And you would have participated in those sorts of things?
Of course I would. The way it all went down was it was basically I found out from a friend that was nominated that there was public voting going on online to decide the public’s nominees, and their 100 million votes counted for less than one vote in the nominating process. That’s pretty cynical. What it really was was an argument over their documentation and contracts for the gig, no input on anything, you have no choice as to who’s going to induct you. Here’s what the experience was: there was a sound check the day before, where I was told to hurry up, do my sound check, and get off the stage. Then the next night I came over and went through like four security checks. A hired handler, a very nice young lady, said, “OK, we’re going to put you over here in the holding pen,” so I went to the holding pen, then we did another quick sound check. Then I was pointed to where my table was, told to go out there and sit down. I didn’t know anyone at the table, no one said hello, nothin’.
I wanted to talk to Dre, I wanted to find out why they weren’t performing; they pit everybody against everybody; you’re having this thing like, “OK, when are we going on, what’s going to happen, when are we in the show? [And the response is], “Oh, that’s all a surprise, it’s going to be this way, Deep Purple’s going to play then you’re going to play, then this is gonna happen,” then it’s, “no, it’s changed now, NWA is going to play after all,” and this is all happening as you’re going into it. There’s really no concern for you as a musician or artist, or congratulations, it’s “we’re making a television show, it’s our show, we’re making money off this to run our museum, shut up and do what you’re told to do.”
And there really wasn’t ever any contact with anybody from the Rock & Roll Hall of Fame, other than, “wait a minute, this contract is way out of line, what are you talking about?” I spent from February reviewing the contract until today, and it still isn’t signed. Their paperwork is vague and demanding and they want you to give them your guitar, and anything you have that’s really special to them, and they just treat you like, “hurry up and do this stuff and get out of here.”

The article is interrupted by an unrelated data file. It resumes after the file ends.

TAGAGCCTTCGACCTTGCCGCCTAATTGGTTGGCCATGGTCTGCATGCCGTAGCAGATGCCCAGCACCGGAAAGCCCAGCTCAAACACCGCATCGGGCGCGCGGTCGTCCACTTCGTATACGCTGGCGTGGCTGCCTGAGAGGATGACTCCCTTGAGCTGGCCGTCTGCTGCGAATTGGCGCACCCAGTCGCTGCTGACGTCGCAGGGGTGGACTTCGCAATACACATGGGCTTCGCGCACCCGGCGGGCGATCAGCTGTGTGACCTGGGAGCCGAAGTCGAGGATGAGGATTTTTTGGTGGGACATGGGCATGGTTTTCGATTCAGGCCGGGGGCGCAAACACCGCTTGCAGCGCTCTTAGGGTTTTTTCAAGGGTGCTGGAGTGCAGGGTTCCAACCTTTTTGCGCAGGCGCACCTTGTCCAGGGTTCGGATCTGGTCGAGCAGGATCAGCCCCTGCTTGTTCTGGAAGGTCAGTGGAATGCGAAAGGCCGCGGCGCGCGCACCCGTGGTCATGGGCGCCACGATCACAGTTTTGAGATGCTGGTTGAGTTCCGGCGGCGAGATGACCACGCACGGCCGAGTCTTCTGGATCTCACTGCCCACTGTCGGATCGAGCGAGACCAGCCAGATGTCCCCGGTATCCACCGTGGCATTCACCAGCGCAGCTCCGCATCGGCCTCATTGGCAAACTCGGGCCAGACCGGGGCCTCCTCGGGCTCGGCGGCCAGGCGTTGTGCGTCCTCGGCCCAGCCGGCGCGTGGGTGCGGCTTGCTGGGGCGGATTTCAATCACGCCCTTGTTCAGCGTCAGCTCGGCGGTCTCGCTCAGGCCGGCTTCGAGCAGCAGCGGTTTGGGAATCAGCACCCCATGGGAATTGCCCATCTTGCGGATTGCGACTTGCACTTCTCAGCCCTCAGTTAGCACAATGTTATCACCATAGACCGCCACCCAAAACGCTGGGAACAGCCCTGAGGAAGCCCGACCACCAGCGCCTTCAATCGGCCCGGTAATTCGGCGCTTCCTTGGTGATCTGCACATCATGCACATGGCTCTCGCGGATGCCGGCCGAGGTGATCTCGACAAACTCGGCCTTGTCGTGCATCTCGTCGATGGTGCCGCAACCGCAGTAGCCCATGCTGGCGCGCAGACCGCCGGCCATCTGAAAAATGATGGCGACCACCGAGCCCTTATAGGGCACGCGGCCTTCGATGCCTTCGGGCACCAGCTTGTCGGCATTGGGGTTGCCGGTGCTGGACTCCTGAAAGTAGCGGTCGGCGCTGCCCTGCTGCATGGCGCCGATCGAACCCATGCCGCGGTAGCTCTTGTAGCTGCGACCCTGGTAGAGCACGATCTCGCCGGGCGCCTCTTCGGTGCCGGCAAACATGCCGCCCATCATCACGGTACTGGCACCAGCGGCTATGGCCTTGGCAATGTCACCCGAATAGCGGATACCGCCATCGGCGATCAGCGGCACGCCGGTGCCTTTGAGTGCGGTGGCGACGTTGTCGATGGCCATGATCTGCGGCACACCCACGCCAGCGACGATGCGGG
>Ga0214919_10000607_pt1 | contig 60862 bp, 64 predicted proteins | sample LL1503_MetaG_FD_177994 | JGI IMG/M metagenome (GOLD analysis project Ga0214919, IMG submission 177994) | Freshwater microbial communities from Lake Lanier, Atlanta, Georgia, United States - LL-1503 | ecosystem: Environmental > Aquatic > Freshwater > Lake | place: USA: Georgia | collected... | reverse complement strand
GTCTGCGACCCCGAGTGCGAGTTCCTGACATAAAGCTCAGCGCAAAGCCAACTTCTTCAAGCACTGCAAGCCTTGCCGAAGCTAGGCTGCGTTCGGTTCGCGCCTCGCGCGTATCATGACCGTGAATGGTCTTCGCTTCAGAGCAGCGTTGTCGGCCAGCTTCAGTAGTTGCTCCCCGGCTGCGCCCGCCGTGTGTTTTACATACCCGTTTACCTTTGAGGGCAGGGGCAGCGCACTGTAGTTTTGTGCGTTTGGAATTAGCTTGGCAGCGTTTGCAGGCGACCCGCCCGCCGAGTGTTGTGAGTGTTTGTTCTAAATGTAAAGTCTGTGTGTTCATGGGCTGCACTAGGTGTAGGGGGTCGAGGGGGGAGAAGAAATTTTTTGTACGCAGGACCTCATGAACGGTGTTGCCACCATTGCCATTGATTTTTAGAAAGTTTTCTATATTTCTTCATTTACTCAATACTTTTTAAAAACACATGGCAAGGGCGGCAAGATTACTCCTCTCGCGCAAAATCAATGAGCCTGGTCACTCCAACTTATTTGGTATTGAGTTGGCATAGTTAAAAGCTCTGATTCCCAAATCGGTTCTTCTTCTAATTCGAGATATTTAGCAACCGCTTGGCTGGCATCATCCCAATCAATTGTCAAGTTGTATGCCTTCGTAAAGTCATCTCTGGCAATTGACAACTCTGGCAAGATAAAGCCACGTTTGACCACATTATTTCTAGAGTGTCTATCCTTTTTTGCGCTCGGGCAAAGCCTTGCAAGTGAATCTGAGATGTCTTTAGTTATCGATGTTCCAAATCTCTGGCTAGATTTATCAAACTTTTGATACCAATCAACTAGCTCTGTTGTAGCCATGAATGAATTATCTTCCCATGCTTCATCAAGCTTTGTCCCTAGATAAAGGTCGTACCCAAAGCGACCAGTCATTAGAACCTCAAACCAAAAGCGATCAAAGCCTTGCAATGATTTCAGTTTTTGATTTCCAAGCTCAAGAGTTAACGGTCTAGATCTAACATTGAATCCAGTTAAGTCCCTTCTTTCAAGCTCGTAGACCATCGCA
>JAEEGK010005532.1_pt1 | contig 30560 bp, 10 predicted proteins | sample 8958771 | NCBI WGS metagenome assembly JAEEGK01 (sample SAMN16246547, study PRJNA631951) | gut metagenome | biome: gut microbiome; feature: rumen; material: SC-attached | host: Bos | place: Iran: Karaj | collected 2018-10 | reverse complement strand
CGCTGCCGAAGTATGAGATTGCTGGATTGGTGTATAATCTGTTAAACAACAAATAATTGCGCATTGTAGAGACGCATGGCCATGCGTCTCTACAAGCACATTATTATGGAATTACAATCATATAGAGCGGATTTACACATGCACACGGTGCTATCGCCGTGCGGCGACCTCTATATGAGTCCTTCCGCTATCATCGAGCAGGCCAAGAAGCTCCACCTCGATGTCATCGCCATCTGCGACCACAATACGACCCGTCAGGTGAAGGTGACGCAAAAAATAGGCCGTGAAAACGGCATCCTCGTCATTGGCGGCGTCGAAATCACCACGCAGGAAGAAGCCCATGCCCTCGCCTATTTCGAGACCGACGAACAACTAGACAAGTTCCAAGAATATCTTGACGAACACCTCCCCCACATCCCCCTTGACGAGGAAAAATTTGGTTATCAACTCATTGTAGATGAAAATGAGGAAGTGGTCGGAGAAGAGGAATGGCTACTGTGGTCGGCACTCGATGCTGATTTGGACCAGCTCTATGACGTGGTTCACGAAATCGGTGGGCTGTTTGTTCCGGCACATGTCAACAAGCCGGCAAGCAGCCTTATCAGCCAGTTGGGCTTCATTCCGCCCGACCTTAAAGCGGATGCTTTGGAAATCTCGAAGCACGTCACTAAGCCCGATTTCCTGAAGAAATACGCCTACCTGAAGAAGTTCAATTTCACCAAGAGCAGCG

So, for me, my experience was a sound check, go sit at this table — it turned out I was sitting next to the drummer in Chicago, and we did have a good chat. Then I was called up to do my little talk, I did, then I went over and played three songs. Then they take you in the back and there’s like 20 little tents and all sorts of people with cameras and stuff. I think the first [interview] questions was, “wow, Steve, what do you think?” [laughs] So I said, “Here’s what I think.”
You mentioned a lot of things, but anything else specifically you would suggest that the Rock & Roll Hall of Fame might do to improve the induction ceremony, and improve as an organization?
I think they need to stop dividing people and being so dismissive of some acts, and they need musicians on the board. The people who are doing the nominating are the opposite of the spirit of rock and roll. They’ve turned it into a very elitist little group of people deciding who is important, who isn’t.
I wanted to ask Elton John to induct me, because Elton knows my music and loves my music and we’re friends, and I thought he would probably have a good historical perspective. But they said, “no, the Black Keys are going to do it,” and I said, “well, OK,” and they said “there’s no negotiation on any of it, that’s the way we do it, that’s the way we’ve always done it, that’s the way it’s gonna be. It’s all gonna be a surprise; you’re not gonna know what they’re gonna say, you’re not going to know anything about that.”
We all want to support the Rock & Roll Hall of Fame, the public takes it seriously. It needs to be transparent, and it needs to be fair. They should rotate the nominating committee, they should have musicians on the nominating committee, they should have a dinner for the inductees, they should spend some time explaining who they are and what they do to the inductees. They shouldn’t consider it, “you don’t have time to do that, you wouldn’t come in for a dinner, why would you want to do that?” They’ve turned it into a really cold, hard-ass deal.”
Read the full interview on the Billboard site.
(Photo: Tim Brown via Wikipedia)
If you’re a record label, or an artist, band or publisher for that matter, the one thorn in your digital side is YouTube. Why? It’s by far the most widely used streaming service for consuming music, yet it pays the least of all the services. However, it’s come to light that YouTube’s licensing agreements with the three major labels have either expired or are about to, which brings new hope that renegotiated terms might mean increased revenue for the industry.
That hope may prove false though, since YouTube continues to hold all the leverage – in fact, it holds virtually all of it.
Until now, the major labels could drive a hard bargain with all other streaming services that not only gained them hefty upfront fees, but also even a piece of the company in some cases. If a music service didn’t like a label’s terms, it still had no choice but to take the deal, otherwise it would be minus the label’s catalog, which could mean a death blow to the service.